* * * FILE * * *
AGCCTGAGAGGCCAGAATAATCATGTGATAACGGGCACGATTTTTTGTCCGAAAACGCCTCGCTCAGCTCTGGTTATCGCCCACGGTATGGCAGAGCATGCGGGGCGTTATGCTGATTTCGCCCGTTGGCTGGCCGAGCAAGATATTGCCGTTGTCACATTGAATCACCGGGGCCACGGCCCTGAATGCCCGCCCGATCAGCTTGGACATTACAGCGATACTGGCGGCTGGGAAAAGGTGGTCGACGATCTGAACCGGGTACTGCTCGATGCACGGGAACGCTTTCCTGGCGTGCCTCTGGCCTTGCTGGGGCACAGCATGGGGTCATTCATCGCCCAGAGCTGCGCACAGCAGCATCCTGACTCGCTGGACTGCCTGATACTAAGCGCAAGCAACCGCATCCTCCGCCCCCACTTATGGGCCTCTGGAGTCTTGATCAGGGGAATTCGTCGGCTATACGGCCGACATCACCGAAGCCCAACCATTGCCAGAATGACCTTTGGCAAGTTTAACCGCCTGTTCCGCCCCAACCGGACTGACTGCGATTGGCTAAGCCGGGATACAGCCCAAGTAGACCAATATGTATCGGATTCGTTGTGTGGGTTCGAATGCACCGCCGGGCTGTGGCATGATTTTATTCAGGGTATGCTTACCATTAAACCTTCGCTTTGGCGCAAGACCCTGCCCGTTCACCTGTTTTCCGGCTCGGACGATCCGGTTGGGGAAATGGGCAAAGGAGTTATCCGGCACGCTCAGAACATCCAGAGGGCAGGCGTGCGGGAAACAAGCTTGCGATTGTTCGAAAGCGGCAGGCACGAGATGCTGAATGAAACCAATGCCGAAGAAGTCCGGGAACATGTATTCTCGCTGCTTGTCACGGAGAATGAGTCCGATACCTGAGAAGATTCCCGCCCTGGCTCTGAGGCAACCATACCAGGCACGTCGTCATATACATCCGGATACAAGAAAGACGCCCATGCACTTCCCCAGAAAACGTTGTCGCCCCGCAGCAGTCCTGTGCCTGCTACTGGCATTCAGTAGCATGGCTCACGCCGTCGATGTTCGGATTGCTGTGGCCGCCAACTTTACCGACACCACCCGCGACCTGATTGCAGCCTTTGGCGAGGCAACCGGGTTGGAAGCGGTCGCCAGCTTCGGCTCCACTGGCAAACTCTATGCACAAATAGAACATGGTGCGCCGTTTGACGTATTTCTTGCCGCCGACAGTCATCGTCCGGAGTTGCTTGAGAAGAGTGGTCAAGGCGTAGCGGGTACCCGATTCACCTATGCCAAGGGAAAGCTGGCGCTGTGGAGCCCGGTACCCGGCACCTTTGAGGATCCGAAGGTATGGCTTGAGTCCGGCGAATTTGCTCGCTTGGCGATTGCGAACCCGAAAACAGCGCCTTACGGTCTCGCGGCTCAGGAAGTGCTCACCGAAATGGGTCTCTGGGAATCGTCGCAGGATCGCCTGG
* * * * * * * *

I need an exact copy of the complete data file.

AGCCTGAGAGGCCAGAATAATCATGTGATAACGGGCACGATTTTTTGTCCGAAAACGCCTCGCTCAGCTCTGGTTATCGCCCACGGTATGGCAGAGCATGCGGGGCGTTATGCTGATTTCGCCCGTTGGCTGGCCGAGCAAGATATTGCCGTTGTCACATTGAATCACCGGGGCCACGGCCCTGAATGCCCGCCCGATCAGCTTGGACATTACAGCGATACTGGCGGCTGGGAAAAGGTGGTCGACGATCTGAACCGGGTACTGCTCGATGCACGGGAACGCTTTCCTGGCGTGCCTCTGGCCTTGCTGGGGCACAGCATGGGGTCATTCATCGCCCAGAGCTGCGCACAGCAGCATCCTGACTCGCTGGACTGCCTGATACTAAGCGCAAGCAACCGCATCCTCCGCCCCCACTTATGGGCCTCTGGAGTCTTGATCAGGGGAATTCGTCGGCTATACGGCCGACATCACCGAAGCCCAACCATTGCCAGAATGACCTTTGGCAAGTTTAACCGCCTGTTCCGCCCCAACCGGACTGACTGCGATTGGCTAAGCCGGGATACAGCCCAAGTAGACCAATATGTATCGGATTCGTTGTGTGGGTTCGAATGCACCGCCGGGCTGTGGCATGATTTTATTCAGGGTATGCTTACCATTAAACCTTCGCTTTGGCGCAAGACCCTGCCCGTTCACCTGTTTTCCGGCTCGGACGATCCGGTTGGGGAAATGGGCAAAGGAGTTATCCGGCACGCTCAGAACATCCAGAGGGCAGGCGTGCGGGAAACAAGCTTGCGATTGTTCGAAAGCGGCAGGCACGAGATGCTGAATGAAACCAATGCCGAAGAAGTCCGGGAACATGTATTCTCGCTGCTTGTCACGGAGAATGAGTCCGATACCTGAGAAGATTCCCGCCCTGGCTCTGAGGCAACCATACCAGGCACGTCGTCATATACATCCGGATACAAGAAAGACGCCCATGCACTTCCCCAGAAAACGTTGTCGCCCCGCAGCAGTCCTGTGCCTGCTACTGGCATTCAGTAGCATGGCTCACGCCGTCGATGTTCGGATTGCTGTGGCCGCCAACTTTACCGACACCACCCGCGACCTGATTGCAGCCTTTGGCGAGGCAACCGGGTTGGAAGCGGTCGCCAGCTTCGGCTCCACTGGCAAACTCTATGCACAAATAGAACATGGTGCGCCGTTTGACGTATTTCTTGCCGCCGACAGTCATCGTCCGGAGTTGCTTGAGAAGAGTGGTCAAGGCGTAGCGGGTACCCGATTCACCTATGCCAAGGGAAAGCTGGCGCTGTGGAGCCCGGTACCCGGCACCTTTGAGGATCCGAAGGTATGGCTTGAGTCCGGCGAATTTGCTCGCTTGGCGATTGCGAACCCGAAAACAGCGCCTTACGGTCTCGCGGCTCAGGAAGTGCTCACCGAAATGGGTCTCTGGGAATCGTCGCAGGATCGCCTGG